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Trying to modify a merge sort by recursively splitting an array of size n into k sorted subarrays k > 2 and merging these subarrays. Time for merging is c(k-1)n. Specify the recurrence relation and derive the closed-form formula for sorting time Tk(n) of the modified merge sort for an arbitrary k. Then determine whether the modified merge sort could be faster for some k > 2 than the conventional one (k =2) with the sorting time T2(n) = cn log2n.

So I started by doing the following:

Each time when we split an array into 2 we get T(n/2) in the equation. So first time n/2, then for next we divide 2 again which is (n/2)/2.

Therefore from this we can get 2T(n/2) + cn.

What I don’t understand is what to do next I also did some working to get T2(n) = cnlog2n which I don’t think is useful for the moment, am just confused on what the next step is.

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  • $\begingroup$ I think $c(k-1)n$ for merging is bad and this even calls for it never to be better than a standard implementation. From my short thinking, you can speed-up merging, by managing a sorted array of current pointers, so the whole merging time falls to $c n \log k$ (for insertion of next element, after minimal was picked). $\endgroup$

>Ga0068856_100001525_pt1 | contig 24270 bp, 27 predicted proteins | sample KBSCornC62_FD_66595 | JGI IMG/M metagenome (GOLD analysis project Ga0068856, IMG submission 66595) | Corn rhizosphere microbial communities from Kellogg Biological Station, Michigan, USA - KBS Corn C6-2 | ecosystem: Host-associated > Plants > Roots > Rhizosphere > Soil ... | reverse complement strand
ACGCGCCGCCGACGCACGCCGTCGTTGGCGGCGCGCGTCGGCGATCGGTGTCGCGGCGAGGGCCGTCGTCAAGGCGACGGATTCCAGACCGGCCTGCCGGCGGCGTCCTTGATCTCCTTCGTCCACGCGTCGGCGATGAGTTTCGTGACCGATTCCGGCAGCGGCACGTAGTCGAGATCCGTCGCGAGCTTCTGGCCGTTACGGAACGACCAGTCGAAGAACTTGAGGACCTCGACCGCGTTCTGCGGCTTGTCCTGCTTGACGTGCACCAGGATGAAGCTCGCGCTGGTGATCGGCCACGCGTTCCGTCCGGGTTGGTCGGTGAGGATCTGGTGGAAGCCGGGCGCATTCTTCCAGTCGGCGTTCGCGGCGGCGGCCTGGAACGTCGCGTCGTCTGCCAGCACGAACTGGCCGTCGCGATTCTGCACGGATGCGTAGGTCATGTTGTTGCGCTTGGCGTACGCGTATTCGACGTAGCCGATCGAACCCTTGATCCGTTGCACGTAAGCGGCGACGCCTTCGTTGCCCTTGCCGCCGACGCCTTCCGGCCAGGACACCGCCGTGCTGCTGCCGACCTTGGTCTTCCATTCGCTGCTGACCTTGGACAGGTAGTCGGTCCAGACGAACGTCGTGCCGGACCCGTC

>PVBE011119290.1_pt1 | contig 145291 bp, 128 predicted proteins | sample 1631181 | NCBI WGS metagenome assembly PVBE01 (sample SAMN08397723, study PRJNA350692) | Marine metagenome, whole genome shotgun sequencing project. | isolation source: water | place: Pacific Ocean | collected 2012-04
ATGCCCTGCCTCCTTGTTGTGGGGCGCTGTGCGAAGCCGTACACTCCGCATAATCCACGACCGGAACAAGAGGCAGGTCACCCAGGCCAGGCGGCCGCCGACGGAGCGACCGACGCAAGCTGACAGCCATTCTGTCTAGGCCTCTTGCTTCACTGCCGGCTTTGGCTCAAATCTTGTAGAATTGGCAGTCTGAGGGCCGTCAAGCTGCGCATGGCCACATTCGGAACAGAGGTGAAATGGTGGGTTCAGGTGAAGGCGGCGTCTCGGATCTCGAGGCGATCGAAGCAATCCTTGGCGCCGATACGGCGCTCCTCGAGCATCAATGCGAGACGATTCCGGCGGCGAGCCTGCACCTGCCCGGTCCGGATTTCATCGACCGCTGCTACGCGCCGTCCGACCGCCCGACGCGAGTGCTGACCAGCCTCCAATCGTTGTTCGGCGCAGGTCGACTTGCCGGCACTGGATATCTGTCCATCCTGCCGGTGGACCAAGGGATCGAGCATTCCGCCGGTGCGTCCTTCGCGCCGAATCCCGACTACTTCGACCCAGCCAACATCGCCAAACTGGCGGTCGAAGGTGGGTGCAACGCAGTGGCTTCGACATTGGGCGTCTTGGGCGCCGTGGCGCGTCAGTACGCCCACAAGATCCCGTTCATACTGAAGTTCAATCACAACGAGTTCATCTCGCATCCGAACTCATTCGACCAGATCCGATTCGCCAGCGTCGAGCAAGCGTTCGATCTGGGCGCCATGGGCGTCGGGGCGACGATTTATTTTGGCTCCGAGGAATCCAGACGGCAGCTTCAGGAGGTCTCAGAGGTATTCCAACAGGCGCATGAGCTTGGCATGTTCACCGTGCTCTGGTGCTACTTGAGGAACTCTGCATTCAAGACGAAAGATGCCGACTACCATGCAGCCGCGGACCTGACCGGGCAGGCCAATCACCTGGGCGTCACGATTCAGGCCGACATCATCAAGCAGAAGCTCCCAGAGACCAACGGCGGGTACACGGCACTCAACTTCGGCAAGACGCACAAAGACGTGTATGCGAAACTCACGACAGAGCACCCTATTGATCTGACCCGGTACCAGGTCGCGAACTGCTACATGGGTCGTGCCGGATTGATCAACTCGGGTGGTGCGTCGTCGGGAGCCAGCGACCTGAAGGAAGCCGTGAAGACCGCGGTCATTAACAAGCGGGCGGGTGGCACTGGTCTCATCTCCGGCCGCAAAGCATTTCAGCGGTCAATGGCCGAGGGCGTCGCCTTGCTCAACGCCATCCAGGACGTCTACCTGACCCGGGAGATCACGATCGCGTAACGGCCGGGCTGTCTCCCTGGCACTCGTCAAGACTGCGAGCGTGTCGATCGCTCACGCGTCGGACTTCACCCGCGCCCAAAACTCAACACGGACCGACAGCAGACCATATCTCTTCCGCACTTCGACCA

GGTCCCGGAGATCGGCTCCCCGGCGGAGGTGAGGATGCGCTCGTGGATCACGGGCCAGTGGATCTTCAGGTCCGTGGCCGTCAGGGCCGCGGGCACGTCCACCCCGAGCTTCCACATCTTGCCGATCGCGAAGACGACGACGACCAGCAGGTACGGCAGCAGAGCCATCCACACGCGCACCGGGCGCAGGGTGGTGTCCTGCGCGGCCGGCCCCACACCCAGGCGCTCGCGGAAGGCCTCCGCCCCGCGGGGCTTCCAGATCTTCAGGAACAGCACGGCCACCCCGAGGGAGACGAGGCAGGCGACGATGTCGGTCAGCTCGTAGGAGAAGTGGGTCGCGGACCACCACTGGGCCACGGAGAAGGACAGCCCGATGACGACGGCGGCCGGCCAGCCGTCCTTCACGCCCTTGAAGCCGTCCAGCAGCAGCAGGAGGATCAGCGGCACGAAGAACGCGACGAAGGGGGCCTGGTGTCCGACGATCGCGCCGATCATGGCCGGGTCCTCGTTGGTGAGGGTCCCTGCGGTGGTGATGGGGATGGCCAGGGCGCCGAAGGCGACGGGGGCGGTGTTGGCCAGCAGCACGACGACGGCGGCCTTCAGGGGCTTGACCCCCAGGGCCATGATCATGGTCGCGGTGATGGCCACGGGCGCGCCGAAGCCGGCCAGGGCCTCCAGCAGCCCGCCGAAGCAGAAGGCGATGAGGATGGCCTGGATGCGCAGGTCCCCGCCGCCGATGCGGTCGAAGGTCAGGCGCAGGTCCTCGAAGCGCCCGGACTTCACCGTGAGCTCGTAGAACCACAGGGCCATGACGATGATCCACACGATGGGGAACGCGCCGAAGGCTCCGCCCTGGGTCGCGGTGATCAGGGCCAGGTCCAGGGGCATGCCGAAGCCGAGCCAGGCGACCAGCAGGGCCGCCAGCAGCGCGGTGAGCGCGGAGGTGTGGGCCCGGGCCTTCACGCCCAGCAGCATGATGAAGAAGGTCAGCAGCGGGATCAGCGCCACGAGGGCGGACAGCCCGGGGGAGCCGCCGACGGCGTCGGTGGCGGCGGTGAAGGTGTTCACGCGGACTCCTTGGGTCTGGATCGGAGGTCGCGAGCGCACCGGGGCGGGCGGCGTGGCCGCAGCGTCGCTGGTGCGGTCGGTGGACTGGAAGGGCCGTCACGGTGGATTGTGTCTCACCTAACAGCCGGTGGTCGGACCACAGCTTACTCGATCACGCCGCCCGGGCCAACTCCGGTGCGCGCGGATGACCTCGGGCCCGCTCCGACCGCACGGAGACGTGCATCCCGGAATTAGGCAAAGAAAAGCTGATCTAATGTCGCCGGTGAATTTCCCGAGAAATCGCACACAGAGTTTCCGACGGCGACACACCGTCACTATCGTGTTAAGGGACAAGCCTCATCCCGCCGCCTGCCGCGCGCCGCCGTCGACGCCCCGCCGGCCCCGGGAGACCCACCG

– dEmigOd
    Commented Apr 14, 2018 at 5:16

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You can in the iterative manner, just substitute the recurrence expression back

So you have a basic $$T(n) = 2T\left(\frac{n}{2}\right) + cn$$

Therefore, for any $k$ $$T\left(\frac{n}{2^k}\right) = 2T\left(\frac{n}{2^{k+1}}\right) + c\cdot\frac{n}{2^k}$$

So, $$T(n) = 2T\left(\frac{n}{2}\right) + cn =$$ $$ = 2\left(2T\left(\frac{n}{4}\right) + c\cdot\frac{n}{2}\right) + c\cdot n = $$ $$ 4T\left(\frac{n}{4}\right) + 2c\cdot n = \ldots = 2^kT\left(\frac{n}{2^k}\right) + kcn$$

Here, you should think "how deep you can go in the recursion?". Recall, in mergesort, the array of size $1$ is sorted and we stop diving.

I.e. $T\left(\frac{n}{2^{k_{\text{max}}}}\right) = T(1)$, then $k_{\text{max}} = \log n$.

This concludes in $$T(n) = 2^{k_{\text{max}}}T(1) + k_{\text{max}}cn = nT(1) + cn\log n$$

$T(1)$ is some constant.

Regarding this $k$-split. No matter, how optimal you are making it, we know you can't theoretically drop under $\Theta(n \log n)$, why bother than?

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    $\begingroup$ Thank you! makes much more sense now $\endgroup$
    – M.Jones
    Commented Apr 14, 2018 at 5:53

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